I have been doing some work with some really amazing NGOs lately. Part of what I am helping them with is strategic planning. I have found a pattern in the few NGOs that I’ve worked with so far. These organizations lack an alignment between short- and medium-term goals and their long-range goals. In fact, many don’t have short- or medium-term goals at all! Those that do, often don’t have a defined sense of how to determine whether these goals were reached. For example: if you want to spread awareness about sexual and reproductive health you know your end goal –- that everyone in a given community can make informed and empowered choices about their own health. However, what might your intermediary steps be? Perhaps it is to forge a certain number of new partnerships with organizations or schools per time interval, or perhaps it is a certain amount of increased foot traffic at a health clinic or increased attendance at a peer-education group.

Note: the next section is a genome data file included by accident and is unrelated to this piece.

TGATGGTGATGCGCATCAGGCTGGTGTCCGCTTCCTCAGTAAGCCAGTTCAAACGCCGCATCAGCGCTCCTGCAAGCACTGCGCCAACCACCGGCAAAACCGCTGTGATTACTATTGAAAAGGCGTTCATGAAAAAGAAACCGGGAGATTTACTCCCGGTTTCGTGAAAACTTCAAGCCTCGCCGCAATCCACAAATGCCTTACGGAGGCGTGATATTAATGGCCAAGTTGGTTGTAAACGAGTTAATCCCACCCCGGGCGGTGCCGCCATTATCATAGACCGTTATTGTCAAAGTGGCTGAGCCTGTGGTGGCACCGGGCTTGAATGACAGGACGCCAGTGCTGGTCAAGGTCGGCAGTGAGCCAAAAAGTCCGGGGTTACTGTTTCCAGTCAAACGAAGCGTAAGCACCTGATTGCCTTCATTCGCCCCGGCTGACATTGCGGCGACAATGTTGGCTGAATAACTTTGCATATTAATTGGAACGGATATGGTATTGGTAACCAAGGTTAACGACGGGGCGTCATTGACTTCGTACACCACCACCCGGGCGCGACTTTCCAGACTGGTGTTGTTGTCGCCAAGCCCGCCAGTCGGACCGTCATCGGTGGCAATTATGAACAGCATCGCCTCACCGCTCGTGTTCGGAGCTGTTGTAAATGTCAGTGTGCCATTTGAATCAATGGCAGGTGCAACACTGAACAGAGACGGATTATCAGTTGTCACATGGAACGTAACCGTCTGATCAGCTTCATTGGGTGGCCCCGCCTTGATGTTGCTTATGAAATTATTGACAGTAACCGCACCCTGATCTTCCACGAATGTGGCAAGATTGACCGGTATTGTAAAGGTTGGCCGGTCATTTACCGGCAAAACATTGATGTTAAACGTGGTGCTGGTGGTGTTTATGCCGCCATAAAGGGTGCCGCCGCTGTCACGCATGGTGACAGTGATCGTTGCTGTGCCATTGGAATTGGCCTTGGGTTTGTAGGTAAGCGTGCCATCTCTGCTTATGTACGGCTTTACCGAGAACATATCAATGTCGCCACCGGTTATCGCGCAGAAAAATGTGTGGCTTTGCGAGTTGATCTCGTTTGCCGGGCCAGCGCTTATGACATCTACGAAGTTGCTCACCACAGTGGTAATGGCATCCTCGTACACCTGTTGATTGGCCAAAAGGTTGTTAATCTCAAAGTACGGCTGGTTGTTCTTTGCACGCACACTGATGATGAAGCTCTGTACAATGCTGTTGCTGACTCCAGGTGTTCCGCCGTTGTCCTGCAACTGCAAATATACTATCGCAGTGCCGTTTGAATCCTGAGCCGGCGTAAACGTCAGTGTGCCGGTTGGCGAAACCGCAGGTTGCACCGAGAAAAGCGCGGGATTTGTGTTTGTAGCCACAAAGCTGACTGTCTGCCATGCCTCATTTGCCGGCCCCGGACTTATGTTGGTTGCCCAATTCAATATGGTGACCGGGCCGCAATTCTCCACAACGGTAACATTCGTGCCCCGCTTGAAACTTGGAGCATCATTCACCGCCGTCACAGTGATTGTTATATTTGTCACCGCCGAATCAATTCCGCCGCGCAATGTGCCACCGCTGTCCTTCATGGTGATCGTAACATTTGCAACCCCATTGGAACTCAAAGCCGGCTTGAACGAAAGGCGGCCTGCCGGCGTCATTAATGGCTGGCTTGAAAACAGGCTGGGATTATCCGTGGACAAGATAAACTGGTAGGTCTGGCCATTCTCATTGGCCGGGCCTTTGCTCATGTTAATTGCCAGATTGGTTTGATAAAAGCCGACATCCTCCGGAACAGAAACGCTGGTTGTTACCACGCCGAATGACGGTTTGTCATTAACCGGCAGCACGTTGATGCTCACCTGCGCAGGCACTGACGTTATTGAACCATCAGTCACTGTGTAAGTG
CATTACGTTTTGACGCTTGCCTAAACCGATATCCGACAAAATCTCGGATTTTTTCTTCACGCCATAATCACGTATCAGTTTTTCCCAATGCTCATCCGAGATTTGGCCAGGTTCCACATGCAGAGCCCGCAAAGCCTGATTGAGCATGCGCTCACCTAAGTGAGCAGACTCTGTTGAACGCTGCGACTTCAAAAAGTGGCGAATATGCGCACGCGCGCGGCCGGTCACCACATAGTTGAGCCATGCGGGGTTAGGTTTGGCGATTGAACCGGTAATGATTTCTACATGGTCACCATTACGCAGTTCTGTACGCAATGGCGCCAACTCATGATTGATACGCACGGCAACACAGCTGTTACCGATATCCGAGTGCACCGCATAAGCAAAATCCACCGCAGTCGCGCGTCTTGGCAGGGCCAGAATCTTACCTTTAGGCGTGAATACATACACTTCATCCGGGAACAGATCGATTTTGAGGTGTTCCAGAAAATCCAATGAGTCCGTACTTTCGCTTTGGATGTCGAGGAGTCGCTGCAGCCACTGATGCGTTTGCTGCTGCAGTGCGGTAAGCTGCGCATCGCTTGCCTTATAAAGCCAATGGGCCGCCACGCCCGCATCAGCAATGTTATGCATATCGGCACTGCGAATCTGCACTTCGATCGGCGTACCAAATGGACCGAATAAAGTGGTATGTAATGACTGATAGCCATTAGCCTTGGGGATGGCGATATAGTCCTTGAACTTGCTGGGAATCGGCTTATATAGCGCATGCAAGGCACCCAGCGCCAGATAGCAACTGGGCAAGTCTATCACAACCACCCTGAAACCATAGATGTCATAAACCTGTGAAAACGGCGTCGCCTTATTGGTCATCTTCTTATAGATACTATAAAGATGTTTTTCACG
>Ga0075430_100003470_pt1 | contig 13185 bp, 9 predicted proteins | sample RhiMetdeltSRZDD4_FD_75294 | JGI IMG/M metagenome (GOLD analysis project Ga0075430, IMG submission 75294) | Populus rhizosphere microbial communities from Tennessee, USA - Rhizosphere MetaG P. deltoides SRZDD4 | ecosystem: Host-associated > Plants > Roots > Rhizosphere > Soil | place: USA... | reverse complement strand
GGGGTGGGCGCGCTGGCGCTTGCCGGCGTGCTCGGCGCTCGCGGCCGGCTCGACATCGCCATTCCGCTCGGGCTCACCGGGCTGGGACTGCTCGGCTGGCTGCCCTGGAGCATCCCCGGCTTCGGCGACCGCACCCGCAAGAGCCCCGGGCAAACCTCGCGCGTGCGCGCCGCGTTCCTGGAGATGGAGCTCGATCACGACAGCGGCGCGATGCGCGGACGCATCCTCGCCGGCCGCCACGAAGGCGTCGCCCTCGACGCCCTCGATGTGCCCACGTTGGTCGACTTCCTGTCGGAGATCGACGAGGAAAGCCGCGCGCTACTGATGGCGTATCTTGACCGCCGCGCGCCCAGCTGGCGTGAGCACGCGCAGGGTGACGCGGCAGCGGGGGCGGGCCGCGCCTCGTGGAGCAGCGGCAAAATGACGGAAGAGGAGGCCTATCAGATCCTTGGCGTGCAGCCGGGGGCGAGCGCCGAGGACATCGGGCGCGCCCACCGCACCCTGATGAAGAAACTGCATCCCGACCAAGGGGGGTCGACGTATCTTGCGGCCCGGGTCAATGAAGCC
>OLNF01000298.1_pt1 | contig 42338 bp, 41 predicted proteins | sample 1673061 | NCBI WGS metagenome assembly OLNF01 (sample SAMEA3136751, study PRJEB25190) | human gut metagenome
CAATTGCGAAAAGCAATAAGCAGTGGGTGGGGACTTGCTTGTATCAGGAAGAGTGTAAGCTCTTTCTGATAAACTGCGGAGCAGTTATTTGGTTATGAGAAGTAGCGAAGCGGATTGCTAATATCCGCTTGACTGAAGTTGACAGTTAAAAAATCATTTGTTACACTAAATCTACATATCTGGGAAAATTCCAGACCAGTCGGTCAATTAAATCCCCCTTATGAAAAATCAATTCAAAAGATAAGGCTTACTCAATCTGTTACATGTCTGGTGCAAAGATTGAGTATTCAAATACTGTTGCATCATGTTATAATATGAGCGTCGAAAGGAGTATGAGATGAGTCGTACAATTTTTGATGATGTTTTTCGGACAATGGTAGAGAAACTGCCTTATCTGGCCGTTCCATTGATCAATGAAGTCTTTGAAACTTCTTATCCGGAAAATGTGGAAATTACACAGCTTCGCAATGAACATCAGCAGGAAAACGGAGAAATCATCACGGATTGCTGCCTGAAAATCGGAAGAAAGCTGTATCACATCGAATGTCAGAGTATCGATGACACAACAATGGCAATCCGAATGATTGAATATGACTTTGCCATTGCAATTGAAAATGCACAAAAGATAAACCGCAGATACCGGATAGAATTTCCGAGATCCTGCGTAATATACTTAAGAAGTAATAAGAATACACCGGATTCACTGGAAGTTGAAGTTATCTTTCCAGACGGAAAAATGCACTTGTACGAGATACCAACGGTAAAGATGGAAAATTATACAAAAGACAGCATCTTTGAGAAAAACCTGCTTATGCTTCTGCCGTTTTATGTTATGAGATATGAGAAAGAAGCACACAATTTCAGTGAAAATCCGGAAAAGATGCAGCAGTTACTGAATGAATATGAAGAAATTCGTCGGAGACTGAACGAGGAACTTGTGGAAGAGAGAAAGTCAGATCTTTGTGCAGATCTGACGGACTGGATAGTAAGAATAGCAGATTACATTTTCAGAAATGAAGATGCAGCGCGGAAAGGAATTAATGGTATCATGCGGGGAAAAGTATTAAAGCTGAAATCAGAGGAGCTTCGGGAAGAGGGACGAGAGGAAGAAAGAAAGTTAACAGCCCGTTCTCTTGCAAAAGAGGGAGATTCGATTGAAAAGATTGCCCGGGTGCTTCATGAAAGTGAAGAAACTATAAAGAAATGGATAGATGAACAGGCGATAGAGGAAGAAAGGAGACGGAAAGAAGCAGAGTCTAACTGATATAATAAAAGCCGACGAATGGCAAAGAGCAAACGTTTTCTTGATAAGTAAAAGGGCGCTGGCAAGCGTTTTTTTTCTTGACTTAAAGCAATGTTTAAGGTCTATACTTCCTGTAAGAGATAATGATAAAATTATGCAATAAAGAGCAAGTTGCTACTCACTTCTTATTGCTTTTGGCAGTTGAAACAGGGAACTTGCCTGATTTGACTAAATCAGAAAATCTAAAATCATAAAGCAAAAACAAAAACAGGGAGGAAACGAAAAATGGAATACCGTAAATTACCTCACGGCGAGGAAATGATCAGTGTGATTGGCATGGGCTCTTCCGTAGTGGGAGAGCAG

If we haven’t conceptualized how to measure progress, it is hard to make any progress at all. I have found the people who found and run NGOs to be very ambitious and have big ideas. They are inspired by a particular vision. This is great, but it needs to be accompanied by a nuts-and-bolts sense of how to achieve this vision. If you have large and abstract goals, ask yourself the following questions:
I am a big proponent of these indicators being measurable, but by that I don’t mean necessarily in quantitative terms. There is a danger in putting too much trust in numbers, since not all meaningful things can be measured quantitatively. So, I recommend a combination of qualitative and quantitative means to assess an organization’s interim indicators.
I'm a writer and freelance consultant based in Providence, RI. I also am the managing editor of the peer-reviewed, academic journal, the Journal of African History. When not writing, you can find me spending time outdoors, playing music, or drinking copious amounts of coffee.